On Friday 9 March 2012 a large part of the White Cliffs of Dover, in the Crab Bay area, between Langdon Cliffs and the South Foreland Lighthouse fell into the sea. This is thought to be a result of water soaking into the porous chalk, then freezing, cracking the rock of the cliff face. Such events are not unusual; the last such event at Dover being in January 2011, though they are dramatic, and can be alarming and even dangerous.
The section of collapsed cliffs. Kent Messenger.
While such events are hazardous, and coastal erosion a concern for communities in the areas where it occurs, they are not without their positive side. Without periodic collapses the White Cliffs turn green with algae that grows on the surface of the chalk. Cliff collapses are also interesting to palaeontologists and fossil collectors, as they expose fossils that have been buried within the cliffs. This can sometimes be hazardous in itself, as the best time to collect fossils is soon - before the sea starts to erode the rockfalls away. Inexperienced fossil hunters should always seek advice before approaching a recent cliff face.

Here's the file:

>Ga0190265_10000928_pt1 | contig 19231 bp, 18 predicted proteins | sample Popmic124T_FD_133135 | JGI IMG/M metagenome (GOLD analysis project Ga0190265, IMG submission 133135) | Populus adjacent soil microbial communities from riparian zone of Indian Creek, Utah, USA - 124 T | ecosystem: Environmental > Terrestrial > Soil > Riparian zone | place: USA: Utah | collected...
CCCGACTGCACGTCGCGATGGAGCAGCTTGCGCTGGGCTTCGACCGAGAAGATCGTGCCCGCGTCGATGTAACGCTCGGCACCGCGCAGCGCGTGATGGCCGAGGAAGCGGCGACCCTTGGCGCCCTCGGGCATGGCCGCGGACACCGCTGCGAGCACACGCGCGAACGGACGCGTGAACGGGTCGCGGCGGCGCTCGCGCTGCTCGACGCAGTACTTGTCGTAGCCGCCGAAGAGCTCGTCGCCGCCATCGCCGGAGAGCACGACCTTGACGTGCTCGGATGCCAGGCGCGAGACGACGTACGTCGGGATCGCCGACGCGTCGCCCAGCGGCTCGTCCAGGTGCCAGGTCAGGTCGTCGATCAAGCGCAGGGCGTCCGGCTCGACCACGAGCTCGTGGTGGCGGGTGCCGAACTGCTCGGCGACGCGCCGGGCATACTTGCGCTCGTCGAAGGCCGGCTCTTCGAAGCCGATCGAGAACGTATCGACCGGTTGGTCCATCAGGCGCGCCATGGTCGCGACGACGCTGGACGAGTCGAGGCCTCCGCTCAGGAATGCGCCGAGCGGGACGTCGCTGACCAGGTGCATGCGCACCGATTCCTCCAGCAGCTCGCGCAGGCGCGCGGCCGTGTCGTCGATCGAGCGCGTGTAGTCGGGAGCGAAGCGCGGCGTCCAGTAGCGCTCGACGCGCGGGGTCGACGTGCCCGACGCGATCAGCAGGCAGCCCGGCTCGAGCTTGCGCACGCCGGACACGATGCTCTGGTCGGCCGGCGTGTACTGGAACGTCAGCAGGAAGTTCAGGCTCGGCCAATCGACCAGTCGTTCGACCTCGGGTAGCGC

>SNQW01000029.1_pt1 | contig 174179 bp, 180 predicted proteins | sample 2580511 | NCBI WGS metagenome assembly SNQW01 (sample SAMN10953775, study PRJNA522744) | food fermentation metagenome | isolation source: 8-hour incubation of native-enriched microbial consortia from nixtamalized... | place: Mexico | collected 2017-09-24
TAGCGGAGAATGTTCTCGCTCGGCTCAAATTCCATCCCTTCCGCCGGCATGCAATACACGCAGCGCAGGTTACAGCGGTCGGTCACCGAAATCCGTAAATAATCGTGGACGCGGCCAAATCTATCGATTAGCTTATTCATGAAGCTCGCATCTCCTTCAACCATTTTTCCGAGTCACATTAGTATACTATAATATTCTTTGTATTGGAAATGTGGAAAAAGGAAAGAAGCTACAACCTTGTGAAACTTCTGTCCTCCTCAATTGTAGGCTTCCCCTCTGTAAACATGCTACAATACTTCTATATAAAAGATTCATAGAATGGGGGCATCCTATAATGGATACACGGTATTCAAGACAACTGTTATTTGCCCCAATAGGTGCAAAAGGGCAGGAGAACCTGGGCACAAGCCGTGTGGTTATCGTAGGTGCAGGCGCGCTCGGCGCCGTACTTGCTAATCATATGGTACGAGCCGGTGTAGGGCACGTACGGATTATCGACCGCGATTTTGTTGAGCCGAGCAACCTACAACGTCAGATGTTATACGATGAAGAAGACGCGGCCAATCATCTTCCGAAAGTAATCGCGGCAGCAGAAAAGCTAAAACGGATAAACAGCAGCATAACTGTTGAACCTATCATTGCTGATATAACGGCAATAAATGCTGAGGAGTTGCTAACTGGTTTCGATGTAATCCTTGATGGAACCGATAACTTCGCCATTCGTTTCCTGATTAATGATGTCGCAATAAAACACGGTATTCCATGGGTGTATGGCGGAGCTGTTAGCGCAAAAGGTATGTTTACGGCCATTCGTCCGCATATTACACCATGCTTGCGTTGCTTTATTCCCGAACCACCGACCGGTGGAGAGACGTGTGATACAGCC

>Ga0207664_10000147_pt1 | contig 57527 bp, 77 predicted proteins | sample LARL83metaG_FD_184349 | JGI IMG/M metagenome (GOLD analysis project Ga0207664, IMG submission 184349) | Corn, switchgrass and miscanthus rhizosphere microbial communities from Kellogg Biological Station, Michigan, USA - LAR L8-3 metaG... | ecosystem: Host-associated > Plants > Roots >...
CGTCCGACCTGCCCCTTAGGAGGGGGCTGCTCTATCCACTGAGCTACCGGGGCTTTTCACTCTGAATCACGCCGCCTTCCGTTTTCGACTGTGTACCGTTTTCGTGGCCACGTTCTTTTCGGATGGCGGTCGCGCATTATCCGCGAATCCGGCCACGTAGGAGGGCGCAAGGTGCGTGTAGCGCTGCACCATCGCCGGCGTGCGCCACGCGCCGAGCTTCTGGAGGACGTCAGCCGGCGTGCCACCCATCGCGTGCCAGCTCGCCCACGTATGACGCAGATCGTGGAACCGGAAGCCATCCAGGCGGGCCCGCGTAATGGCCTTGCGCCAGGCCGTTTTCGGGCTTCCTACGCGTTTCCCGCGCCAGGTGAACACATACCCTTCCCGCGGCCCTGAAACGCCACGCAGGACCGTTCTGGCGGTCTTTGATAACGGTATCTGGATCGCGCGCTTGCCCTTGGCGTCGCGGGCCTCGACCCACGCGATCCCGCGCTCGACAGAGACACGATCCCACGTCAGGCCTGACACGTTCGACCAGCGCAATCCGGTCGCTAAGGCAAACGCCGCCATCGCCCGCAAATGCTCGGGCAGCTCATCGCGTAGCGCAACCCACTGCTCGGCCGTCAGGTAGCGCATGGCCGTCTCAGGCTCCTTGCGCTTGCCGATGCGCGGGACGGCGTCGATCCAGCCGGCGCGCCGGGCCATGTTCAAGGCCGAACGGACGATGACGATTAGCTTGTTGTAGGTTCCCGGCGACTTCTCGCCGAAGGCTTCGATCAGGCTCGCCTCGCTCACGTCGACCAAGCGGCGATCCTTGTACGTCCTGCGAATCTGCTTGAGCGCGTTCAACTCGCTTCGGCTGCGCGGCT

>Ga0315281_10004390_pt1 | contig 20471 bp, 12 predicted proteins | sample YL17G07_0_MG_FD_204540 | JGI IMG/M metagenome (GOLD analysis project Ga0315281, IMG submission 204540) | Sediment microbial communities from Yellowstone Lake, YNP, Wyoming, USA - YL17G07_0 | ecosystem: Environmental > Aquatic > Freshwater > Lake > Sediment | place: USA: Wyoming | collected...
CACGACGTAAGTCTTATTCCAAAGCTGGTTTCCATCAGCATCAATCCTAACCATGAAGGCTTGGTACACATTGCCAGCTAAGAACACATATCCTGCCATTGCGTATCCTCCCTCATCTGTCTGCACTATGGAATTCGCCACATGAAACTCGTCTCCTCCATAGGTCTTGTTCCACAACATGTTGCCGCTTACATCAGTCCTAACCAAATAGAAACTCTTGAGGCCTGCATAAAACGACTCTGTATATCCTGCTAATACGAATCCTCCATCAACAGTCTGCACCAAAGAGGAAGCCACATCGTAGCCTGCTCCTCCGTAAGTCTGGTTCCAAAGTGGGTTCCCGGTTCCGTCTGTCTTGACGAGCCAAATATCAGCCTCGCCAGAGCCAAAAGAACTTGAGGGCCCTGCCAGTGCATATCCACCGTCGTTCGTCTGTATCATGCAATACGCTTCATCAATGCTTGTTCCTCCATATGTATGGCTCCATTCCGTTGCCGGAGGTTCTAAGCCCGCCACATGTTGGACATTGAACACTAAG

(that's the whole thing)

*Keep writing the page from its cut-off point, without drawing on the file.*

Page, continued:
Fossil nautiloid from the chalk near Dover. UK Fossil Network.
Sea Urchin from the chalk near Dover. UK Fossil Network.
Irregular Ammonite from the chalk near Dover. UK Fossil Network.